Thursday, October 26, 2006

Another Developer Trying to Call the North End "Uptown"

Will Sanford has already dealt with the flawed logic of recent attempts by Metropolitan 8 developers to call the North End, "Uptown." But at Tuesday night's Salemtown Neighbors meeting, I was approached by a different developer about calling this area "Uptown," based on the logic that north is "up" from downtown. I used Will's argument that Uptown should be adjacent to Midtown (which is adjacent to Downtown), so technically "Uptown" should be somewhere on West End, rather than here. That seemed persuasive to him. Then I mentioned that I prefer to refer to the Germantown-Salemtown-Buena Vista-Hope Gardens area as the "North End," because we truly are an "end" (unlike West End or the East End) cut off from sprawl by the I-65 loop and the river, while still oriented to Downtown. He told me that he liked that idea, so I believe that I made my own small contribution to turning back the "Uptown" moniker.


  1. Uptown generally means the northern part of downtown. However there are a few cities that use it as a way to classify the more affluent areas.

    Steve Yokley, Jr.

    -Real Estate Developer
    UP LLC
    -General Contractor
    Integrous LLC

    I grabbed the following excerpts from

    Uptown Toronto is the north central section on Toronto, Ontario, Canada.

    Uptown Chicago is a diverse neighborhood located north of Chicago's downtown.

    Uptown in Manhattan, New York City, refers to the northern part of Manhattan; generally speaking, north of 96th Street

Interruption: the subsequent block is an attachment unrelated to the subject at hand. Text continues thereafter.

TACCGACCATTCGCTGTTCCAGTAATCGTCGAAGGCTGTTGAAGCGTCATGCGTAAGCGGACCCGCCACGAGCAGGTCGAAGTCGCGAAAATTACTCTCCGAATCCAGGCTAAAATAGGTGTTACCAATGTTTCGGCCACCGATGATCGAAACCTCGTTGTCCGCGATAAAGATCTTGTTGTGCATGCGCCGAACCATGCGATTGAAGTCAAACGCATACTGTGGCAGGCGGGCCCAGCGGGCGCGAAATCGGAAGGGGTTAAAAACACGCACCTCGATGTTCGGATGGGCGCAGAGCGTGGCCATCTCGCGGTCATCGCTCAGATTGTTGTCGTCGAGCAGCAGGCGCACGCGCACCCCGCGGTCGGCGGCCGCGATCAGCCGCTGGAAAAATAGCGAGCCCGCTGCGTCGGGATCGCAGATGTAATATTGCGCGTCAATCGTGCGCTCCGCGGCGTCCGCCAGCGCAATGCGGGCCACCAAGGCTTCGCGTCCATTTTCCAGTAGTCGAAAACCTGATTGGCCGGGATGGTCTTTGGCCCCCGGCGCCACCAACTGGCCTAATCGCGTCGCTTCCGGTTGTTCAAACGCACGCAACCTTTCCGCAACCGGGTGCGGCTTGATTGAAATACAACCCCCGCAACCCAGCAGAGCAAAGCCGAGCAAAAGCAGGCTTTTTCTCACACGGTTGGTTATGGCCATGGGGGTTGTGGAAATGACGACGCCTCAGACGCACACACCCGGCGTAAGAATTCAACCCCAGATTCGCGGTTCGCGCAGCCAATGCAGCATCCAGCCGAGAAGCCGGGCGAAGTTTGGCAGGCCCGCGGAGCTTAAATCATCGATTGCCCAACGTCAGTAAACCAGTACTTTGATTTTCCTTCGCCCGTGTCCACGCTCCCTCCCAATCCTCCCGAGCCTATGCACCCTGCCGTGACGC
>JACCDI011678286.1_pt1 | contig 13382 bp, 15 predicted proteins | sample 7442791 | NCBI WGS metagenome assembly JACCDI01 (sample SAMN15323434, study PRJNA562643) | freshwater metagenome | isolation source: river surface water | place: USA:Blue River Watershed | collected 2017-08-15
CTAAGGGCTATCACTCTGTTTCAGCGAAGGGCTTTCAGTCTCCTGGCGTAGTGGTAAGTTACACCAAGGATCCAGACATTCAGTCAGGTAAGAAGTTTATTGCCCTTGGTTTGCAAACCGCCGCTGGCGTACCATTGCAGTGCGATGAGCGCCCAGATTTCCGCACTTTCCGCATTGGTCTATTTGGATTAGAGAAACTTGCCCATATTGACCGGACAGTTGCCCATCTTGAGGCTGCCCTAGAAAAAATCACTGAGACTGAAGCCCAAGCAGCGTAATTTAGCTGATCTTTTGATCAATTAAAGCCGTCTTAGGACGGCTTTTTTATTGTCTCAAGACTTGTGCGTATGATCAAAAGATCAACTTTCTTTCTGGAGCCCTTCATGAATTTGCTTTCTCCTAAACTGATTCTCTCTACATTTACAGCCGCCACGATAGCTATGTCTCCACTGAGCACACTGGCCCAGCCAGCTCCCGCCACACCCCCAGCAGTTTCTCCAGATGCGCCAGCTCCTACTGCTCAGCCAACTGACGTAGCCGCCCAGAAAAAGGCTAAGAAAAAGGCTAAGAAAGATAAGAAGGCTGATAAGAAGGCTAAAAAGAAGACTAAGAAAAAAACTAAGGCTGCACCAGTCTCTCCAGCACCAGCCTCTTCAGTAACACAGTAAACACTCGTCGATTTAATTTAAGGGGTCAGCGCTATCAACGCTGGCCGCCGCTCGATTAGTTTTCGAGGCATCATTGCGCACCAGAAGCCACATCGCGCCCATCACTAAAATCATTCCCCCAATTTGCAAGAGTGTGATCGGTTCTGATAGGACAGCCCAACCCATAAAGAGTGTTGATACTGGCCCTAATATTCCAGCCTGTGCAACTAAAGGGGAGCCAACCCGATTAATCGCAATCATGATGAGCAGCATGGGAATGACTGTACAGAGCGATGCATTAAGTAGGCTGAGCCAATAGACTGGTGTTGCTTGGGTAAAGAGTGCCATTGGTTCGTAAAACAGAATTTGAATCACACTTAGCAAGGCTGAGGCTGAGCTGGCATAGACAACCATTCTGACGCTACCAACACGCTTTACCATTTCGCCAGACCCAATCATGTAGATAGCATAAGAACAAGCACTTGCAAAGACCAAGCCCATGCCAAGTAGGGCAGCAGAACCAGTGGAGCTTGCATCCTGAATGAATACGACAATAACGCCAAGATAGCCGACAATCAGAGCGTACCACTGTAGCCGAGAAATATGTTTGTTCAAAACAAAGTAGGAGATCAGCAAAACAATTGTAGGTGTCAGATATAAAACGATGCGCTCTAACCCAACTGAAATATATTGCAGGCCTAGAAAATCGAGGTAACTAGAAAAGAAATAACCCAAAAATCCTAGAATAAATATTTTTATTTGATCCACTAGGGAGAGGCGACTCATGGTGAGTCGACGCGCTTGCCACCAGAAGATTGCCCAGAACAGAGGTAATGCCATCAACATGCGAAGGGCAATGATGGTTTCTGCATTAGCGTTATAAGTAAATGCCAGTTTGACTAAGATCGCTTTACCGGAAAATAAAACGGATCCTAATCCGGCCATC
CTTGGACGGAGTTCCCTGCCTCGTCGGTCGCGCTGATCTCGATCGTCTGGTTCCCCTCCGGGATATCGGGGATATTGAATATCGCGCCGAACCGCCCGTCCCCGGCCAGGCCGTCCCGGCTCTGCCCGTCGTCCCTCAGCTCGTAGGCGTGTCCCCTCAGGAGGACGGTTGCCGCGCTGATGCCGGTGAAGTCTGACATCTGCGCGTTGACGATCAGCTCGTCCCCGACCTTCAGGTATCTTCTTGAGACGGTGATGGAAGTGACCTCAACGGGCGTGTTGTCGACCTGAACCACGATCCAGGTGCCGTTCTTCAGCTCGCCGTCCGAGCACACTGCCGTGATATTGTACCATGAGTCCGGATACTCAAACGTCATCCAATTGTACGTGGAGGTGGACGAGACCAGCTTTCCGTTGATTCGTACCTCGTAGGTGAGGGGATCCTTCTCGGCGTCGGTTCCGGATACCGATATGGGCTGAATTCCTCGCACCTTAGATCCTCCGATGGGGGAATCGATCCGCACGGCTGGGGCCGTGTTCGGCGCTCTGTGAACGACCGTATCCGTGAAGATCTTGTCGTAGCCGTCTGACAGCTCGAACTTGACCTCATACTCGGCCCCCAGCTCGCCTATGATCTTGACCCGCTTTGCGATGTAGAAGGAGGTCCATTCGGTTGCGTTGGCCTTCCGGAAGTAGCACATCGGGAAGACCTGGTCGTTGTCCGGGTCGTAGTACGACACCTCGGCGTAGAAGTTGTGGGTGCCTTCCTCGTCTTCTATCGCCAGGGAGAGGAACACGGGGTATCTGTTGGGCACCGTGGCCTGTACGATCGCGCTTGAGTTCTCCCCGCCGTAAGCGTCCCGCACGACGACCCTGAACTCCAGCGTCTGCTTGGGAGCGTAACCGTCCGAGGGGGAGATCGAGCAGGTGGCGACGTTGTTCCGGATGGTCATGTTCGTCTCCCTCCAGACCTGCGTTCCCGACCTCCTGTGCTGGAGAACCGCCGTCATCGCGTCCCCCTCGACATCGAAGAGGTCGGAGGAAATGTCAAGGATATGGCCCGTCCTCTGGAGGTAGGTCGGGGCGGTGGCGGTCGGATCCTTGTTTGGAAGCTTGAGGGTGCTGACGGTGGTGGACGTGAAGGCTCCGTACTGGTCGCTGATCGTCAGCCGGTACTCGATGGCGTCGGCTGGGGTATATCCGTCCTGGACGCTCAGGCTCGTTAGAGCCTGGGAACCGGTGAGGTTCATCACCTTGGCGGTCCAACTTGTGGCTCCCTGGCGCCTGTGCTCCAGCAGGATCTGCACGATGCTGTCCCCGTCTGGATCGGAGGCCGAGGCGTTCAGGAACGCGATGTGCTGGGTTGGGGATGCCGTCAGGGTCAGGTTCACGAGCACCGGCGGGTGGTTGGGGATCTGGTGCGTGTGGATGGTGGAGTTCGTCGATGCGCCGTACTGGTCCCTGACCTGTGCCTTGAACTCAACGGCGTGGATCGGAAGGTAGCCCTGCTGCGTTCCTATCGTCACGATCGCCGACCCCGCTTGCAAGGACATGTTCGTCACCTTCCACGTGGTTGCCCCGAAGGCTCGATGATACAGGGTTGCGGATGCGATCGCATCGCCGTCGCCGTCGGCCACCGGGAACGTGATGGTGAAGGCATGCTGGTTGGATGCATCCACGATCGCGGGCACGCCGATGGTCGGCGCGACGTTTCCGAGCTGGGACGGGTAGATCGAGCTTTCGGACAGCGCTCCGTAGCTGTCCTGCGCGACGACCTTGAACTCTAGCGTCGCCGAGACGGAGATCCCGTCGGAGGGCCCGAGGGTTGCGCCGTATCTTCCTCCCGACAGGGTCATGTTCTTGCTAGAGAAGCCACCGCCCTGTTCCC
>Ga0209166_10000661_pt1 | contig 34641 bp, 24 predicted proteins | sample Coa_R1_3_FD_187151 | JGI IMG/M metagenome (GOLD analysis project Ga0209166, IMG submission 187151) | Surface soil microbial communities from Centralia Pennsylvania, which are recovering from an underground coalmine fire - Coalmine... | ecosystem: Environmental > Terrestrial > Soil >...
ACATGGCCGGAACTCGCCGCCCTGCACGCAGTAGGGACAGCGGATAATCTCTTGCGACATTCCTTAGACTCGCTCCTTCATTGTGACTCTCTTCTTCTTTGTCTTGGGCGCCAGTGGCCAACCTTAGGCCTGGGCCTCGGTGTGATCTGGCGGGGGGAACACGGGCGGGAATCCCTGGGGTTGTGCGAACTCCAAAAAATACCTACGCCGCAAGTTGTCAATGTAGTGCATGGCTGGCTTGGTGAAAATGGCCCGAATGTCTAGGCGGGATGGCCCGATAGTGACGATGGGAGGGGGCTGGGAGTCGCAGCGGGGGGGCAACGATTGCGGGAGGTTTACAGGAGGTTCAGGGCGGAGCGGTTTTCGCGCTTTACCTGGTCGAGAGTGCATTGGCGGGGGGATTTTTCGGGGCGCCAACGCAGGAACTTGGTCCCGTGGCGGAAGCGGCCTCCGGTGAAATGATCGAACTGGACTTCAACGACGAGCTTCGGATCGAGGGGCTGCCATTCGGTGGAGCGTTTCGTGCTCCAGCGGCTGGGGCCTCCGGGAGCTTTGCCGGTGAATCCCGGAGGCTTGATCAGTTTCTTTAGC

Uptown Houston, or the Uptown District, is mainly centered around Post Oak Boulevard and the Galleria, the largest and most prestigious shopping mall in Houston.

  2. But if we follow this logic, then Midtown is going to have to be moved out of the West End area to Bicentennial Mall, since Midtown is literally between Downtown and Uptown. The old northern cities that you mention called the northern parts "Uptown," when it was literally referring to "Up." The term "Uptown," when used now is merely symbolic, rather than literal, and intended to make property (in Salemtown, especially) more marketable, rather than to refer to a literal place.

    Also, there are alternative meanings for "Uptown," as in "a residential part of town away from the central commercial district." In that case, any residential neighborhood could be called "Uptown," which is closer to the way neighborhoods get named now anyway. Symbolism rules. Look at Germantown, which rides on its marketable name, even as there are no original German families left as far as I know.

    The "North End" suits me fine. It still says "Up" without resorting to symbols that could be applied anywhere. And nobody is going to confuse north with south, east, or west.

  3. There's evidence of another explanation in Wikipedia: "All of Upper Manhattan is contained in the larger area New Yorkers know as Uptown (above 59th Street)." Manhattan's north might be considered "Uptown" because the street numbers literally go up as one travels north and go down as one travels south. Such is not the case in the North End here in Nashville. Also, according to Wikipedia: "The Bronx, though not in Manhattan, is often colloquially referred to as 'Uptown.'" That latter point supports my earlier point that "Uptown" has become a floating symbol.

    Finally, look at what Wikipedia has to say about North End, Boston, which is north of Downtown Boston. There is no "Uptown" in North End, Boston.